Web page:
For those who haven't yet read the paper, it covers misconceptions about agile advocates ("anti-agile misconceptions") as well as misconceptions by agile advocates ("agile zealot misconceptions"). The stated goal of the paper is "not to discredit agile methods, or their advocates. Rather, the goal is to recalibrate the on-going exchange of technical ideas." I read his paper in that light, all 110 pages, and found it thought-provoking. (About half of the paper is references.) YMMV.

Kent Beck is very right. We are talking across a paradigm gulf.

In the past year, I have found a lot of presentations and papers by people (even from the SoftwareEngineeringInstitute) looking harder for compatibility than for incompatibility. I don't consider myself an expert on the same level as KentBeck or EdwardBerard; I'll readily admit that I still have a lot to learn and experience, and I definitely expect my opinions on these matters to evolve over time as a result. Right now I'm personally not convinced that the paradigm gulf between agile and everything else is so large as to be unspannable. I visualize the bridge as a spectrum, shades of gray as opposed to black & white. (Or rainbow, like the CrystalMethodologies?) I'd love to hear others' thoughts on this.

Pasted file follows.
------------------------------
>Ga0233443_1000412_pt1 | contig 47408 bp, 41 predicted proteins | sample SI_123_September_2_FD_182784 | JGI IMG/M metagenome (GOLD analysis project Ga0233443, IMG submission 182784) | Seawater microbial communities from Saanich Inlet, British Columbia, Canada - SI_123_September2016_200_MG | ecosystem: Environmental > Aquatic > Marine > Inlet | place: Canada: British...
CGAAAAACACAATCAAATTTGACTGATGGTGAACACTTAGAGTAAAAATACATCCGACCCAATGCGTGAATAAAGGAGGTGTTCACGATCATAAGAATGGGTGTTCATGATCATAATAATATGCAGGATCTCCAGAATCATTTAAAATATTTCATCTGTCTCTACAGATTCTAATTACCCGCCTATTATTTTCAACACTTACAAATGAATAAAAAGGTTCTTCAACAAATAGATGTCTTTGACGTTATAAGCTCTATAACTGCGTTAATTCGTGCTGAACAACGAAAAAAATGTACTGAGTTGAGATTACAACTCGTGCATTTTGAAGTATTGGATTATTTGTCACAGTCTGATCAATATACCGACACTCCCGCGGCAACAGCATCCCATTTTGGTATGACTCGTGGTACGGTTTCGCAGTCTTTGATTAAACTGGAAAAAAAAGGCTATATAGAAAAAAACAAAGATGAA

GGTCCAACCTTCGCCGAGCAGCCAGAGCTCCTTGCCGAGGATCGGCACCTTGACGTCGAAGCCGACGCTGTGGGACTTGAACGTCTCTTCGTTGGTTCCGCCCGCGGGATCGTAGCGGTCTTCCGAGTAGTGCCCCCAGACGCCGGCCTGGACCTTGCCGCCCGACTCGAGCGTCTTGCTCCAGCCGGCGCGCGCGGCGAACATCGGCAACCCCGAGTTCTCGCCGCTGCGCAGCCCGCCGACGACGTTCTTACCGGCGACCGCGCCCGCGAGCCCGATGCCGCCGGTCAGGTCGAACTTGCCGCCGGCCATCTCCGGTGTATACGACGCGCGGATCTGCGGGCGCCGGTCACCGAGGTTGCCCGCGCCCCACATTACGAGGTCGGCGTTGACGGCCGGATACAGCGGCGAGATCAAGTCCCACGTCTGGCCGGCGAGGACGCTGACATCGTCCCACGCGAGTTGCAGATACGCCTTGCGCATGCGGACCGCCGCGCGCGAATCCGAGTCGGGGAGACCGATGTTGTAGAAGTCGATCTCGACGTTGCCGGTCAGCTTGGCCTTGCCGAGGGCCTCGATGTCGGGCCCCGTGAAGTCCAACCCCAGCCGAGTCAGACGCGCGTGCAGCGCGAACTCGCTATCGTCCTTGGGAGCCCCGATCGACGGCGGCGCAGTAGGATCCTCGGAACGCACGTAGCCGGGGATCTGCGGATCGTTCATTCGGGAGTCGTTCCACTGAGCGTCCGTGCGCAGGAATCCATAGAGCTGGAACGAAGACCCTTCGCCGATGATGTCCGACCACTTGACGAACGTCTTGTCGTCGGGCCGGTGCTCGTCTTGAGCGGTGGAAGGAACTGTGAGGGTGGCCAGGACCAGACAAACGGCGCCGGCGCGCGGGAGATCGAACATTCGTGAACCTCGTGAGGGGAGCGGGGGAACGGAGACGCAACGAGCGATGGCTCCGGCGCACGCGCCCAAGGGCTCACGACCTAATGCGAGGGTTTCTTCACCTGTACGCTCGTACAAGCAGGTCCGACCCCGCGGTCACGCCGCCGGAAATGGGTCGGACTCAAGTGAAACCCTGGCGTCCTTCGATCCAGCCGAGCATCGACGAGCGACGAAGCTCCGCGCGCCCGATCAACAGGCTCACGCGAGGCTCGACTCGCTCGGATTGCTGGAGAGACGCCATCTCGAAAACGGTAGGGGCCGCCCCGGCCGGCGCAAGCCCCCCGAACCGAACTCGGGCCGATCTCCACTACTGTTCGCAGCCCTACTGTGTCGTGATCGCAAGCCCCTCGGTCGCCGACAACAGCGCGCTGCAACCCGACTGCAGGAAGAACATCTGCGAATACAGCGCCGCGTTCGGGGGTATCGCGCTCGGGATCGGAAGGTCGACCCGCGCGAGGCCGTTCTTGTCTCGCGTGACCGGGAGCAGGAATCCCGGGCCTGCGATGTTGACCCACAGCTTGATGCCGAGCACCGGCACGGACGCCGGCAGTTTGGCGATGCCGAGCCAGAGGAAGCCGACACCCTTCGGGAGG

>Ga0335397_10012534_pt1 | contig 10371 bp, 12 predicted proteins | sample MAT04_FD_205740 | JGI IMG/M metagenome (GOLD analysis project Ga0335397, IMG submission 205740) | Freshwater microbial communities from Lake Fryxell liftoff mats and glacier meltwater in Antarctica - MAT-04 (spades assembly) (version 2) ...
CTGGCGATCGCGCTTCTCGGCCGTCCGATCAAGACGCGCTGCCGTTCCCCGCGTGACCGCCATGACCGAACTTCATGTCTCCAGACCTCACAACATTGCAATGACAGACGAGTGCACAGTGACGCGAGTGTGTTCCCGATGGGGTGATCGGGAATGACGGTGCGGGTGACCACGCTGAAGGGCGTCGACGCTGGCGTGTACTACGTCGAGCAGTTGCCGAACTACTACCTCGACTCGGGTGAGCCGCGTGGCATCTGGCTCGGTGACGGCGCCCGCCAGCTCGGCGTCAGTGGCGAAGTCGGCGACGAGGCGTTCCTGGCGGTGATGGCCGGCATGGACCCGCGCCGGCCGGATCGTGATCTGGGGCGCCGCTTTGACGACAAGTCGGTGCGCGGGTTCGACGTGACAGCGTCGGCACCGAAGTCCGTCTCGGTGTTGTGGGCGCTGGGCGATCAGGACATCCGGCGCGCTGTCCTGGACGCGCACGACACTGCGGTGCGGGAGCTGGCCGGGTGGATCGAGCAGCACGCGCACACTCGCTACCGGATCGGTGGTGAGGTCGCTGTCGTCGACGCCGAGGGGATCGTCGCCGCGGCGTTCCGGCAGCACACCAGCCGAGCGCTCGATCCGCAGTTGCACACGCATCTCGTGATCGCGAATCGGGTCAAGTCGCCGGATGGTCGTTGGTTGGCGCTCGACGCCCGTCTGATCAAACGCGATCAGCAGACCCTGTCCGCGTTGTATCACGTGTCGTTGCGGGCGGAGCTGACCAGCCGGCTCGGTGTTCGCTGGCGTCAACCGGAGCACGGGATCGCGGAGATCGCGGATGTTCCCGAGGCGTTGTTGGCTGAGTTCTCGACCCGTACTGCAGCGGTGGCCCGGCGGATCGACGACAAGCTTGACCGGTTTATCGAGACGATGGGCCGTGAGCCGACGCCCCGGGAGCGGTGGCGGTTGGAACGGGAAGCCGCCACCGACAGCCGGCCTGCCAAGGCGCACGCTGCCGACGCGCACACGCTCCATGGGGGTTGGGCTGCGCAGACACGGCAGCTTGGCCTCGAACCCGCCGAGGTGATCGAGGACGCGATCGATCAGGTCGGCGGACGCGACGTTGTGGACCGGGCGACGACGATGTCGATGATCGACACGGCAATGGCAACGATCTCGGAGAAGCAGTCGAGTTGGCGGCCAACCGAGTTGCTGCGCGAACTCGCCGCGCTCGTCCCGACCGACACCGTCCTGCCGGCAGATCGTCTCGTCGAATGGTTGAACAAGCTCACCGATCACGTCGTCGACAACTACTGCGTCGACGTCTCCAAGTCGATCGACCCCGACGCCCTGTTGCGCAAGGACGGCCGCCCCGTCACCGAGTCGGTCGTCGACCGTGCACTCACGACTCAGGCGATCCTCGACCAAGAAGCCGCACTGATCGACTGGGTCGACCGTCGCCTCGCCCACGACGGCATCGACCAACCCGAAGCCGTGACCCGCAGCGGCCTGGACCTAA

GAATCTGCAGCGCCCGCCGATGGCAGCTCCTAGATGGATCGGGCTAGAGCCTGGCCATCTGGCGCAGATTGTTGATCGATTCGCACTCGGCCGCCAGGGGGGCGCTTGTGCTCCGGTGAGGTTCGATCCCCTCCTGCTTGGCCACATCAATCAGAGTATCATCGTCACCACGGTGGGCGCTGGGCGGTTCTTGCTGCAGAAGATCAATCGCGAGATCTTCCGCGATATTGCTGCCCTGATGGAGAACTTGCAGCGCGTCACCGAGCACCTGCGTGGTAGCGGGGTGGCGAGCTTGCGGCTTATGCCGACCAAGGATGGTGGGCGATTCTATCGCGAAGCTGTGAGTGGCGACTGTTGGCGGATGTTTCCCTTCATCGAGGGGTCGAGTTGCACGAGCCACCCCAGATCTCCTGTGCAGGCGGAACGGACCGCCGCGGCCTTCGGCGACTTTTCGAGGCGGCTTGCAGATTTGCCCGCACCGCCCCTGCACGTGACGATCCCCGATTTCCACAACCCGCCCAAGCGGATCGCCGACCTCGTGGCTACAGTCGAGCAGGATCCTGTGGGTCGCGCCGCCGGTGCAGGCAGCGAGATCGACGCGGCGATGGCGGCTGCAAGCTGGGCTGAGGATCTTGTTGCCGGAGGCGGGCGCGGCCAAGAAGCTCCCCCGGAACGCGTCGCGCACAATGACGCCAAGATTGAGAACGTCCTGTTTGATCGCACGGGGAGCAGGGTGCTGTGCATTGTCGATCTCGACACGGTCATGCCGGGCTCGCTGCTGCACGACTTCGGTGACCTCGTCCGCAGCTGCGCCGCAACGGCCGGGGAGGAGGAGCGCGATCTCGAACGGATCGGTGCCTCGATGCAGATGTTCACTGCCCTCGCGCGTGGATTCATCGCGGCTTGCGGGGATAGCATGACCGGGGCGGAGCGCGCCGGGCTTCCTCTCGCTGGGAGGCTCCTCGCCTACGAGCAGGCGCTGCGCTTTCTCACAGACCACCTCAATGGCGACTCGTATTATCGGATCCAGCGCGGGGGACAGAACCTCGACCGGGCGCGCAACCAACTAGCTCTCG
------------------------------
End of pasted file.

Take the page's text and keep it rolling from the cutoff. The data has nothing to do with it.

There's probably a more appropriate [existing?] Wiki page than this for a general discussion of the ParadigmGulf? [ComparingParadigms, ExtremeParadigmShift, MixingParadigms, ParadigmShift, SoftwareDevelopmentImprovementParadigmShift, TimeForaParadigmShift ?]. Anyone have a recommendation, and/or care to refactor?

-- KarenSmiley, Sept. 19, 2003